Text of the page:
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Federal Government: Fuel subsidy could have cost over $74 billion between 2005 to 2021.


The Nigerian government has acknowledged that the cost of fuel subsidy on petrol between 2005 and 2021 could be more than N13 trillion ($74 billion) if the economic and opportunity costs of the policy are computed in financial terms. This was disclosed by the Secretary to the Government of the Federation, Mr. Boss Mustapha, during the launch of the Nigeria Extractive Industries Transparency Initiative (NEITI) strategic plan 2022-2026, in Abuja.

Mr. Mustapha, who was represented by the Permanent Secretary of General Services, Mr. Maurice Mbaeri, noted that the cost “in relative terms is equivalent to Nigeria’s entire budget for health, education, agriculture, and defense in the last five years, and almost the capital expenditure for 10 years between 2011‑2020.” He added that the cost could be more if other economic and opportunity costs to the nation are computed in financial terms.

He explained that the government would continue to follow the ongoing debate on the issue, adding that “a comprehensive position to guide the incoming administration on when and how to make this decision is being developed by the Presidential Transition Council which I currently head. I therefore have no doubt that the incoming administration will consider our position on the issue and make an informed decision in the overriding public interest”.

The Secretary to the Government of the Federation highlighted the negative impact of the subsidy policy on Nigeria’s economy, including “the slashing of allocations for the health, education, and technology infrastructure sectors; Deterioration of the downstream sector with the declining performance of Nigeria’s refineries, a dinscentivised private sector investment in the down and mid-stream petroleum sector; Low employment generation since the refining process is done outside the shores of Nigeria and inefficient supply arrangements which often leads to scarcity and its attendant queues, etc.”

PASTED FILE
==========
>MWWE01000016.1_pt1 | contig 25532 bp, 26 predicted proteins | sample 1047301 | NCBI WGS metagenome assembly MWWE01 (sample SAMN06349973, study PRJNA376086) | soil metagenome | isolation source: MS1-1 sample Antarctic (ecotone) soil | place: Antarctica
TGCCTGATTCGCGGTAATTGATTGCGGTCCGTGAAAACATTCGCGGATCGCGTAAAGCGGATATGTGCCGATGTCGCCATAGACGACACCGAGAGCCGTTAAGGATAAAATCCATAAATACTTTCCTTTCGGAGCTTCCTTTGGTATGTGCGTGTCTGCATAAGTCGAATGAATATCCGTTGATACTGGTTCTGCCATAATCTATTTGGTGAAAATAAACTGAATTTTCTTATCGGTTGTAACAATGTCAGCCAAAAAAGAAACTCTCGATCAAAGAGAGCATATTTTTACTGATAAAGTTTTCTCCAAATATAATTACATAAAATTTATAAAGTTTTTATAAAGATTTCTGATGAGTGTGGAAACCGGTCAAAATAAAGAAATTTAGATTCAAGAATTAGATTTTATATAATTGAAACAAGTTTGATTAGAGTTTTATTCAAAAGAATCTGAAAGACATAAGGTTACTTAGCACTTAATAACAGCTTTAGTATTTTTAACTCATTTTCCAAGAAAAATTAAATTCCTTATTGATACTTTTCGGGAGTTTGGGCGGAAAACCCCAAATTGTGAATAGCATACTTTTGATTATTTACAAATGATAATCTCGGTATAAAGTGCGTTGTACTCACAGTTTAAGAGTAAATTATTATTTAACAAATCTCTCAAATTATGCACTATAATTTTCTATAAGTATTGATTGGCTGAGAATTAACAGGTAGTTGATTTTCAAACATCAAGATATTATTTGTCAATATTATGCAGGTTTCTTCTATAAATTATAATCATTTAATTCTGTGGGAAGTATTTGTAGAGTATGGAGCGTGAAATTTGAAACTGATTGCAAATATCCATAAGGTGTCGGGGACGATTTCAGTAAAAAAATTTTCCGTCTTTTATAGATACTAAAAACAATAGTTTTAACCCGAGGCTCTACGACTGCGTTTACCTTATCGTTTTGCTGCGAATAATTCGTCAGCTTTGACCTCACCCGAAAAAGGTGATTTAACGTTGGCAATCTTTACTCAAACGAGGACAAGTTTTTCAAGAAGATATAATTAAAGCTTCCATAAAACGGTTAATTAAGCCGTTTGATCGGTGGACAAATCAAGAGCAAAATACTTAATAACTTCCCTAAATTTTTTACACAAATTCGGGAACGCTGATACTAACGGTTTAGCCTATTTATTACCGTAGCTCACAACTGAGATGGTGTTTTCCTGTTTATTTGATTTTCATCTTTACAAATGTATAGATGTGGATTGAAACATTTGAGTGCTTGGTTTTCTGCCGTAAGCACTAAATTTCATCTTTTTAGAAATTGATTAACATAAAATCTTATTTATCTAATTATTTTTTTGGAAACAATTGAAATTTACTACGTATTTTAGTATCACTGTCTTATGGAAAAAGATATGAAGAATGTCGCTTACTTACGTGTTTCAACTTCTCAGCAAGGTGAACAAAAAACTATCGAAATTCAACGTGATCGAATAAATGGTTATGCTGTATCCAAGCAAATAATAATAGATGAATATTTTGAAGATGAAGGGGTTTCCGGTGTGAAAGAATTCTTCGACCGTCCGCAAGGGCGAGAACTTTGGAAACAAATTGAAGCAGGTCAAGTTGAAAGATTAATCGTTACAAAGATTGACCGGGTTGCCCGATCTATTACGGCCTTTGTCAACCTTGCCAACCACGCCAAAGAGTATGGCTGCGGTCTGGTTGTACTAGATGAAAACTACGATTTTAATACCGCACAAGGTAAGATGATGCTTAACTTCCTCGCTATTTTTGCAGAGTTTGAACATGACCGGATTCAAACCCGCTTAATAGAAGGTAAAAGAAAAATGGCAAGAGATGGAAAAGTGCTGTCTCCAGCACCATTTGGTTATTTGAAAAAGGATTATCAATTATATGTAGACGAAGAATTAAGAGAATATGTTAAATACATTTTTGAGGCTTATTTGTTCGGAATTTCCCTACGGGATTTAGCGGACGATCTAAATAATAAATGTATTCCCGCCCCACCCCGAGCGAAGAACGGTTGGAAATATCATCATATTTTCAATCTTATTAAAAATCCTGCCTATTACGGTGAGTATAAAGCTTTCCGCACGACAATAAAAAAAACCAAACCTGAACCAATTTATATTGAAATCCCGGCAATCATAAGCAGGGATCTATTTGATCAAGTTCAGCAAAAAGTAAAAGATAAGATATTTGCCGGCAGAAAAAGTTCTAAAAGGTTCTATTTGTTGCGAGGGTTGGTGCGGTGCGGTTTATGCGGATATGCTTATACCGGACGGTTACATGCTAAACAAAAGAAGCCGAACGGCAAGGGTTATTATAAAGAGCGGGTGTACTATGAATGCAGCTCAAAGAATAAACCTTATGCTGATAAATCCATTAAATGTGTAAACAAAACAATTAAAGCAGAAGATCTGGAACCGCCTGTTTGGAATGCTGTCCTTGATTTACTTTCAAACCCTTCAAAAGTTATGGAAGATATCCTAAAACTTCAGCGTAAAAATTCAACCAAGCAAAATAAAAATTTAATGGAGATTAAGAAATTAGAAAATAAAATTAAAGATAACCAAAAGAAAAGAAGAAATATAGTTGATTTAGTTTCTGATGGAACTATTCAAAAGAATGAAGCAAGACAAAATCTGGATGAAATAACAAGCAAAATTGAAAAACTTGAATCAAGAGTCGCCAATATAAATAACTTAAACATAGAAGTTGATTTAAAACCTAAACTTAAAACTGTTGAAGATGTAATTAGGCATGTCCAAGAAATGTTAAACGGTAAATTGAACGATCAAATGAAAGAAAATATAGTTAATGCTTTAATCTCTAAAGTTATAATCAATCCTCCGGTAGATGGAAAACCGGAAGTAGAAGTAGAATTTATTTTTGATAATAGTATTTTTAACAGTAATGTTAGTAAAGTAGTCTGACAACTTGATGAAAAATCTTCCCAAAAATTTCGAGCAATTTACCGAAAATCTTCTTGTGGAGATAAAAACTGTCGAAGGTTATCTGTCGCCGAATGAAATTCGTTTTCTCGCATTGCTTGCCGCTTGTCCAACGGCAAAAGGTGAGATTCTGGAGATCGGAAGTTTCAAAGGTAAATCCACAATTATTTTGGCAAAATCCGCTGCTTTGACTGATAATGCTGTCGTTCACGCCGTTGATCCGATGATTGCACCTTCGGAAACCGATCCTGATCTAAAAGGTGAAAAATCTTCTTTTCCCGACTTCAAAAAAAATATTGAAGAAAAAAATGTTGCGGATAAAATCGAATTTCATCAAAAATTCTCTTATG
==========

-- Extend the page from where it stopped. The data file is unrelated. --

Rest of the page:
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He further commended the Nigeria Extractive Industries Transparency Initiative (NEITI) for shedding light on the operations of the extractive industries over the years. He added that the government was determined to sustain the implementation of the extractive industries transparency initiative (EITI)’s principles in the management of Nigeria’s oil, gas, and solid mineral resources.

In response to Mr. Mustapha’s speech, the Executive Secretary of NEITI, Dr. Orji Ogbonnaya Orji, called for the liberalisation of the solid mineral sector, saying such a policy would attract investment into the mining sector. Dr. Orji noted that the solid minerals sector has the potential to contribute over 60 percent to the Gross Domestic Product, GDP, from its current 1.8 percent.

“From NEITI reports, a total of N624.1 billion was recorded as revenue that has accrued to the government from the sector over a 13-year period which in today’s exchange rate amounts to about $1.4 billion compared to the enormous $394 billion earned in the oil and gas sector in just 10 years. This shows negligence to the enormous potentials in the solid minerals sector”, he said.

Dr. Orji also explained that the new 5-year strategic plan would enable NEITI to enhance extractive sector governance reforms through policy research, strategic stakeholder engagement, communication, and inter-agency collaboration.

Meanwhile, the Chairman of the NEITI Board, Bar Olusegun Adekunle, thanked President Muhammadu Buhari for providing NEITI with a befitting new office complex, adding that it now has a conducive environment for its staff to work.

The Nigerian government has been grappling with the issue of fuel subsidy for years, and many stakeholders have been calling for the removal of the subsidy to free up funds for other sectors. The country’s reliance on oil exports has left it vulnerable to fluctuations in global oil prices, and the fuel subsidy has been a significant drain on government finances.

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